By Carol Hopkins
For the Daily Tribune
Is it fair to go after judges who request donations to help people impacted by a natural disaster?
That is a question some are asking after reports circulated that the Michigan Judicial Tenure Commission might be checking into Waterford District Court Judge Jodi Debbrecht.
Debbrecht, a Missouri native, announced June 1 that she and the Main Street Oakland County program were collecting items to help the city of Joplin devastated by the May 22 twister.
Debbrecht, along with Main Street Oakland County, said she helped launch a relief effort for Joplin, originally tying her name to the effort.
“The devastation is just simply too great,” she said. “We are going to accompany a convoy. We hope to load up some supplies, we have a specific list.
“What is getting lost in this is the real point of this effort,” Debbrecht said.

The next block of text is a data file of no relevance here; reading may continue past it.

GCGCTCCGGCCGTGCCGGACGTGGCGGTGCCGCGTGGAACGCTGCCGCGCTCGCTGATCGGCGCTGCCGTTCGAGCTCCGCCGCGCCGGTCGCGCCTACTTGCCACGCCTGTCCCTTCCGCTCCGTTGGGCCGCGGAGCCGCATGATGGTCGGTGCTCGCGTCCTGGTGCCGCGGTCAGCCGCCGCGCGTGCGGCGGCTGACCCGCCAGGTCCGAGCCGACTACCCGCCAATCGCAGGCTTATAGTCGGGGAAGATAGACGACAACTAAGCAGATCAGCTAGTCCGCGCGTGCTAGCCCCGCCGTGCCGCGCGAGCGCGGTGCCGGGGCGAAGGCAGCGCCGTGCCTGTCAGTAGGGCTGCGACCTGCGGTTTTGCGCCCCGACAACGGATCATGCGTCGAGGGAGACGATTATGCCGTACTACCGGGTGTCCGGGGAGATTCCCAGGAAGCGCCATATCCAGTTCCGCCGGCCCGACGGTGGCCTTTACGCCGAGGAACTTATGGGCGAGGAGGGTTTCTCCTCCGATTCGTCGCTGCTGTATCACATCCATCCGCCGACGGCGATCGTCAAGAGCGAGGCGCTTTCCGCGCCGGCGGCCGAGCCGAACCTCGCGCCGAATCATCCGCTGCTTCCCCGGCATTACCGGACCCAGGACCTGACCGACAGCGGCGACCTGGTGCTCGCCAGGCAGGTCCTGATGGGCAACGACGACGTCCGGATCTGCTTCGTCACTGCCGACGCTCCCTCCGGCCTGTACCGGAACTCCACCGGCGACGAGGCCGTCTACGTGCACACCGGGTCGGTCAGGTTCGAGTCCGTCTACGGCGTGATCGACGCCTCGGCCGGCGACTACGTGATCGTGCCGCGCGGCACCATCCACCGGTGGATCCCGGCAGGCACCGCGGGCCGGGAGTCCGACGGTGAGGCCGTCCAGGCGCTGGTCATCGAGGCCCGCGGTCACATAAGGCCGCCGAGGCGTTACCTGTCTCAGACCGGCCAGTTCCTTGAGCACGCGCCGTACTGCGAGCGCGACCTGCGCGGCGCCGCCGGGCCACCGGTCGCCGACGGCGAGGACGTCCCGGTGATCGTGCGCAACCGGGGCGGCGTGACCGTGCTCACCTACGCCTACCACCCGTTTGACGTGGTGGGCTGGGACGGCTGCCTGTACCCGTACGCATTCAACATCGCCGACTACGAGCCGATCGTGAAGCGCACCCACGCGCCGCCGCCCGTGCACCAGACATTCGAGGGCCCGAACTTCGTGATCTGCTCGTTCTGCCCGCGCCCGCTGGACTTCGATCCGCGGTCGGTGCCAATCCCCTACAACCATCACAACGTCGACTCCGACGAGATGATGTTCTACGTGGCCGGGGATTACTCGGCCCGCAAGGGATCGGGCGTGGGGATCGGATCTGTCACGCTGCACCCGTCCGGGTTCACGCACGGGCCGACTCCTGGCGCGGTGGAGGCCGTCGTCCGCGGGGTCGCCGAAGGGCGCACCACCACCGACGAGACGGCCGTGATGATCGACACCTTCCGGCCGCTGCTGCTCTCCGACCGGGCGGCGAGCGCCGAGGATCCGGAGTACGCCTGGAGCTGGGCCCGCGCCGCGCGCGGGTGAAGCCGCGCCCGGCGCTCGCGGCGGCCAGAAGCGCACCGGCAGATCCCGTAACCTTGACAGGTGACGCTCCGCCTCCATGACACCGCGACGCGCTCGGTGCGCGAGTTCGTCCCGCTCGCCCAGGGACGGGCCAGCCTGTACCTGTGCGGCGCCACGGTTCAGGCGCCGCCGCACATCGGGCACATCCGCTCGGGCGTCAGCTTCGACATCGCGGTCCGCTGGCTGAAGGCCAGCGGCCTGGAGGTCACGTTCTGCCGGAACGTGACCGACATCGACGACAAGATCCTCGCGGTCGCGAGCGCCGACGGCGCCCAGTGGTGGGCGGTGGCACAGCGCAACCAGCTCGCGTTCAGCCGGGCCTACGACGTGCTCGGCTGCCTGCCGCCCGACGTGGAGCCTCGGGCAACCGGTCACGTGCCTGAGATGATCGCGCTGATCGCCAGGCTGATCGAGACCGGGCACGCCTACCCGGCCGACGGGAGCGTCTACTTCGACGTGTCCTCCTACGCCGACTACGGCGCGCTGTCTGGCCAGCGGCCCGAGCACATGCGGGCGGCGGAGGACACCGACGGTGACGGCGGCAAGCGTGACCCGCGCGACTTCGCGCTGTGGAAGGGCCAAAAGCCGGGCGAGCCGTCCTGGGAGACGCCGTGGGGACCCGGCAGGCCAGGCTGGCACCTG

“The Judicial Canons allow for a judge to make an appeal and allows us to speak on behalf of an organization. I did just that. Main Street Oakland County has done the rest. L. Brooks Patterson and his staff at Main Street are remarkable individuals! They initiated a zealous humanitarian effort — as they have done before — for a former Main Street Community, and I serve only to draw attention to their task (that is, speak on behalf of the organization). Furthermore, nothing precludes a judge from going to unload a convoy of trucks, deliver supplies, hand out children’s books and dry some tears.
“This is not simply some random effort. Missouri was my home for over 30 years! I have walked the streets of Joplin, sung hymns with their parishioners, floated in their streams and shared laughter with their citizenry. My family still resides in Missouri. My friends live and work very near to Joplin.
“When tornadoes struck just north of Columbia, Mo.